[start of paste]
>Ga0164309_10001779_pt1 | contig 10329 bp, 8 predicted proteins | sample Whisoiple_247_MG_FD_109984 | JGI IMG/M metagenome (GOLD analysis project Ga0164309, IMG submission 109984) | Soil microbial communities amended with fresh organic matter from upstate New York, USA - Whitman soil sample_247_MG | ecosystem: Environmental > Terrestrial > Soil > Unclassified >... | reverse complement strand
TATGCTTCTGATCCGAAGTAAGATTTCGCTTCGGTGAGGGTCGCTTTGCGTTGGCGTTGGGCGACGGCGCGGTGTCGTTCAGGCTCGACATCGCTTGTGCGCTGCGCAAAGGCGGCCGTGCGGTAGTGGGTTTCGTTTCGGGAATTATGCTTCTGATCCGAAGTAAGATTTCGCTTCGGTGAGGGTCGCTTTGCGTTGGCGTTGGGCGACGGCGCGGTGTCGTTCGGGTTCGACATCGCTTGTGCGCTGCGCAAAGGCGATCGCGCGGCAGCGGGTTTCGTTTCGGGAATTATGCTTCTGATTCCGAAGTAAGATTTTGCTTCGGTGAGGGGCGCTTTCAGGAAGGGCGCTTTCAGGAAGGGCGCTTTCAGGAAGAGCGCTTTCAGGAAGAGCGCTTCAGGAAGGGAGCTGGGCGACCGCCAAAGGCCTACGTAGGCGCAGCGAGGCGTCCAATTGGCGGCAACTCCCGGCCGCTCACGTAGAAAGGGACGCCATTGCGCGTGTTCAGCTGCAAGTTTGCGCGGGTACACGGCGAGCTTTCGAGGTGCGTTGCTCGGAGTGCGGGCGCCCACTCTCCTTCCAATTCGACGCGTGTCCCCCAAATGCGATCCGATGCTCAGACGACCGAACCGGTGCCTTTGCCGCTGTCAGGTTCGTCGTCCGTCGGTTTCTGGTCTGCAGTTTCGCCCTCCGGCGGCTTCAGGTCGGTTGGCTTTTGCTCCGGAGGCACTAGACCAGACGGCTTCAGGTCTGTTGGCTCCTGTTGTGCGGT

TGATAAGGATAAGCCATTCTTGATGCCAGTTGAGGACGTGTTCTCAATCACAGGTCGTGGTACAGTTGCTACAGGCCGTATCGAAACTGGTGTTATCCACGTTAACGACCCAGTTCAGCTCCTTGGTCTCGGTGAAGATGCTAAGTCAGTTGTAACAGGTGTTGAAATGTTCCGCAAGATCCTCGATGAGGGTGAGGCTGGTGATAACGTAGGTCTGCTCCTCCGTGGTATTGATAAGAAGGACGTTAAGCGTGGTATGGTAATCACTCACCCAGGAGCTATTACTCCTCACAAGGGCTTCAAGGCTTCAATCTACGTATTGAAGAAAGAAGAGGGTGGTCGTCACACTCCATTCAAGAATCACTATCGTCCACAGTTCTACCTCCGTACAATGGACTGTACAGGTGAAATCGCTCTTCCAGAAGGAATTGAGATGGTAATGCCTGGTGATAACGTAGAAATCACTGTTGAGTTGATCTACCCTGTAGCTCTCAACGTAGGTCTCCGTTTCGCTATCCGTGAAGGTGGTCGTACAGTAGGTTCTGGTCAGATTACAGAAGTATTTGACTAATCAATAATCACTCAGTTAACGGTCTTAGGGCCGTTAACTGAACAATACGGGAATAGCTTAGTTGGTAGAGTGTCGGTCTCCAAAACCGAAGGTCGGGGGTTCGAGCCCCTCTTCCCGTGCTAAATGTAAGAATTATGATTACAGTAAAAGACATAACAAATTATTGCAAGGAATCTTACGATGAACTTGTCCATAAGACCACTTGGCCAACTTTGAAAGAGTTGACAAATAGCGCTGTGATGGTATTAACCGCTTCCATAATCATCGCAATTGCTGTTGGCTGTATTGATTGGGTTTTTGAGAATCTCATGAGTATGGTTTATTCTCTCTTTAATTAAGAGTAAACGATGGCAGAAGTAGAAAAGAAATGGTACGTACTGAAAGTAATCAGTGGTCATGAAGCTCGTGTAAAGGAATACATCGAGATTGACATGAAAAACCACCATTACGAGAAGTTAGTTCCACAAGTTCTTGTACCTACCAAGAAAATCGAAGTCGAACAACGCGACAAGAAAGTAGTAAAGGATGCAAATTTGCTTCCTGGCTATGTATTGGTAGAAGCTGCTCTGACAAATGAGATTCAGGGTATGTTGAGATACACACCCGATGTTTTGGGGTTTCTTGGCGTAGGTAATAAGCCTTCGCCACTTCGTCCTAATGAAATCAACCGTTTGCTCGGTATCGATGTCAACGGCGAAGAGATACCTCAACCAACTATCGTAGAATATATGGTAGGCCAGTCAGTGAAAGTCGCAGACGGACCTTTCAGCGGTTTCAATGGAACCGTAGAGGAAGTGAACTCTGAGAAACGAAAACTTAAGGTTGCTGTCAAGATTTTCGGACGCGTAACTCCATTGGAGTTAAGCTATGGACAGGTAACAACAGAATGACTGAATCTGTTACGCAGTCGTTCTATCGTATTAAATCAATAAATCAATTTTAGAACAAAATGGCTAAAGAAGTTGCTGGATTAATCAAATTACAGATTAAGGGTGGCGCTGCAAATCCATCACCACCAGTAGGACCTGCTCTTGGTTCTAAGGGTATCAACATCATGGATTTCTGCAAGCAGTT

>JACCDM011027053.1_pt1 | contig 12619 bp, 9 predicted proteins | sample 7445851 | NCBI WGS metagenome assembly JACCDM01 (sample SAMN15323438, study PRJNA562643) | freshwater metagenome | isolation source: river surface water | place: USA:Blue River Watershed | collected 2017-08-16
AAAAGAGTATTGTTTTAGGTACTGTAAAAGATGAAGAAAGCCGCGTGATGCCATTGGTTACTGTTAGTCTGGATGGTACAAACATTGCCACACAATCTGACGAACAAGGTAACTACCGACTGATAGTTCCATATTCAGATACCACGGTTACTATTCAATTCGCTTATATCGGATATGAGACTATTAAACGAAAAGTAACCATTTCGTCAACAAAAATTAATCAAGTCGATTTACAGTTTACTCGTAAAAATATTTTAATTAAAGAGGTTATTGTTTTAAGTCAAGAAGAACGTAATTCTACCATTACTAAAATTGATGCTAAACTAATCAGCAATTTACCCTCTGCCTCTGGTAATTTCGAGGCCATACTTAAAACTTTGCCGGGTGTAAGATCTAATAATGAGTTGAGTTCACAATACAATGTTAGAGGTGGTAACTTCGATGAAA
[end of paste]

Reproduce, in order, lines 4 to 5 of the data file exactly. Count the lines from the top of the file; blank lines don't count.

>JACCDM011027053.1_pt1 | contig 12619 bp, 9 predicted proteins | sample 7445851 | NCBI WGS metagenome assembly JACCDM01 (sample SAMN15323438, study PRJNA562643) | freshwater metagenome | isolation source: river surface water | place: USA:Blue River Watershed | collected 2017-08-16
AAAAGAGTATTGTTTTAGGTACTGTAAAAGATGAAGAAAGCCGCGTGATGCCATTGGTTACTGTTAGTCTGGATGGTACAAACATTGCCACACAATCTGACGAACAAGGTAACTACCGACTGATAGTTCCATATTCAGATACCACGGTTACTATTCAATTCGCTTATATCGGATATGAGACTATTAAACGAAAAGTAACCATTTCGTCAACAAAAATTAATCAAGTCGATTTACAGTTTACTCGTAAAAATATTTTAATTAAAGAGGTTATTGTTTTAAGTCAAGAAGAACGTAATTCTACCATTACTAAAATTGATGCTAAACTAATCAGCAATTTACCCTCTGCCTCTGGTAATTTCGAGGCCATACTTAAAACTTTGCCGGGTGTAAGATCTAATAATGAGTTGAGTTCACAATACAATGTTAGAGGTGGTAACTTCGATGAAA